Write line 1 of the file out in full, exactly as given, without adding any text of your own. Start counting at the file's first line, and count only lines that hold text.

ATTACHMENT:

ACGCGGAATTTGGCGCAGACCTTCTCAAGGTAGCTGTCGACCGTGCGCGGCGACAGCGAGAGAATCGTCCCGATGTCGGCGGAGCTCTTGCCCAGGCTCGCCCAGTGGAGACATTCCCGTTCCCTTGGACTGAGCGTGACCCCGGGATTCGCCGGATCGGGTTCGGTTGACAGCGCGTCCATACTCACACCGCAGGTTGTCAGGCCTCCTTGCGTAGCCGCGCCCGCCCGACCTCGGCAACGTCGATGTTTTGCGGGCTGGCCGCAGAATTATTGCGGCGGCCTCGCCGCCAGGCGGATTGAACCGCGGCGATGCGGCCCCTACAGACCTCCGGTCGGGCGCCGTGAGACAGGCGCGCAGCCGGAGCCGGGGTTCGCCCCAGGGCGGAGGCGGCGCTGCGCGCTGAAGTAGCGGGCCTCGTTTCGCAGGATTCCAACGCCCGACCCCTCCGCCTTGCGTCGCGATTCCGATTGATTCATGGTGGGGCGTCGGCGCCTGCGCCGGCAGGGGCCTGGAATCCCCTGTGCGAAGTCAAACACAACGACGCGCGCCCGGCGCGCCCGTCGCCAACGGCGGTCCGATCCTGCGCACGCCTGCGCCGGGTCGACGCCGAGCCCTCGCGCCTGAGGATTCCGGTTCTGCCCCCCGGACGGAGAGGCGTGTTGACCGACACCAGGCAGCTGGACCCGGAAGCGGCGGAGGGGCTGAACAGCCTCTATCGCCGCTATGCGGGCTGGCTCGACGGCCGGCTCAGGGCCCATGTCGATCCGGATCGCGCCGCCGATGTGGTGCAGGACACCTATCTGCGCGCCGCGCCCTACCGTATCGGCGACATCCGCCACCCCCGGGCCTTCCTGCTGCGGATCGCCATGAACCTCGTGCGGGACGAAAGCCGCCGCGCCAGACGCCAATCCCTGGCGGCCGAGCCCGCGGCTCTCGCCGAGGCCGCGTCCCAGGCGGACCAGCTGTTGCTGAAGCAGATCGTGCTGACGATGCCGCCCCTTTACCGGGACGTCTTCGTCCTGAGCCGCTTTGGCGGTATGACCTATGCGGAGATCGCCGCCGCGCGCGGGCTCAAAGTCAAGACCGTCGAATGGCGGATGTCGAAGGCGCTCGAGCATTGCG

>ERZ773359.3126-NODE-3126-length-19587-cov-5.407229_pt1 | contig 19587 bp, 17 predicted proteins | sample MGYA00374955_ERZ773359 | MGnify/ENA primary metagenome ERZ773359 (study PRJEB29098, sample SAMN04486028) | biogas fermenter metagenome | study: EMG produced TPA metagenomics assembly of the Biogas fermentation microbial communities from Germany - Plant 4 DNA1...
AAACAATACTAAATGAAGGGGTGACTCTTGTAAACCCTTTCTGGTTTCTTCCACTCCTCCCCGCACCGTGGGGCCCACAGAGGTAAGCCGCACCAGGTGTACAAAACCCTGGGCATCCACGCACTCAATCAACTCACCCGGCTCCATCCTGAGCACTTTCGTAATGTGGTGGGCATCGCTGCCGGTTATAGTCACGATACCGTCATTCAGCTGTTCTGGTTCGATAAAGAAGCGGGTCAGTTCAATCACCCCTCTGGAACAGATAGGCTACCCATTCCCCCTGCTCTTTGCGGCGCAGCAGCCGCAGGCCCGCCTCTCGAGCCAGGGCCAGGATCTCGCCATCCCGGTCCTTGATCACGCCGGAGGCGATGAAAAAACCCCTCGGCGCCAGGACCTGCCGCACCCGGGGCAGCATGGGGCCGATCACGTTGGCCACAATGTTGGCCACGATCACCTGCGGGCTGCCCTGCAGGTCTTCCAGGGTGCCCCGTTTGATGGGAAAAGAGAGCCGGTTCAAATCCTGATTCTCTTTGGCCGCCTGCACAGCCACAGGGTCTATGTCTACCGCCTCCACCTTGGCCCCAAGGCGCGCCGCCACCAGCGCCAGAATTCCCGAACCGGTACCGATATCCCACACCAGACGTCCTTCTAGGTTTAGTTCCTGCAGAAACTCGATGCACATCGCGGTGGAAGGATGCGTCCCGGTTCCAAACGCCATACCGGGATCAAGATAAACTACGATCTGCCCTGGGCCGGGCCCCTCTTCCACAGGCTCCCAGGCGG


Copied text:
ACGCGGAATTTGGCGCAGACCTTCTCAAGGTAGCTGTCGACCGTGCGCGGCGACAGCGAGAGAATCGTCCCGATGTCGGCGGAGCTCTTGCCCAGGCTCGCCCAGTGGAGACATTCCCGTTCCCTTGGACTGAGCGTGACCCCGGGATTCGCCGGATCGGGTTCGGTTGACAGCGCGTCCATACTCACACCGCAGGTTGTCAGGCCTCCTTGCGTAGCCGCGCCCGCCCGACCTCGGCAACGTCGATGTTTTGCGGGCTGGCCGCAGAATTATTGCGGCGGCCTCGCCGCCAGGCGGATTGAACCGCGGCGATGCGGCCCCTACAGACCTCCGGTCGGGCGCCGTGAGACAGGCGCGCAGCCGGAGCCGGGGTTCGCCCCAGGGCGGAGGCGGCGCTGCGCGCTGAAGTAGCGGGCCTCGTTTCGCAGGATTCCAACGCCCGACCCCTCCGCCTTGCGTCGCGATTCCGATTGATTCATGGTGGGGCGTCGGCGCCTGCGCCGGCAGGGGCCTGGAATCCCCTGTGCGAAGTCAAACACAACGACGCGCGCCCGGCGCGCCCGTCGCCAACGGCGGTCCGATCCTGCGCACGCCTGCGCCGGGTCGACGCCGAGCCCTCGCGCCTGAGGATTCCGGTTCTGCCCCCCGGACGGAGAGGCGTGTTGACCGACACCAGGCAGCTGGACCCGGAAGCGGCGGAGGGGCTGAACAGCCTCTATCGCCGCTATGCGGGCTGGCTCGACGGCCGGCTCAGGGCCCATGTCGATCCGGATCGCGCCGCCGATGTGGTGCAGGACACCTATCTGCGCGCCGCGCCCTACCGTATCGGCGACATCCGCCACCCCCGGGCCTTCCTGCTGCGGATCGCCATGAACCTCGTGCGGGACGAAAGCCGCCGCGCCAGACGCCAATCCCTGGCGGCCGAGCCCGCGGCTCTCGCCGAGGCCGCGTCCCAGGCGGACCAGCTGTTGCTGAAGCAGATCGTGCTGACGATGCCGCCCCTTTACCGGGACGTCTTCGTCCTGAGCCGCTTTGGCGGTATGACCTATGCGGAGATCGCCGCCGCGCGCGGGCTCAAAGTCAAGACCGTCGAATGGCGGATGTCGAAGGCGCTCGAGCATTGCG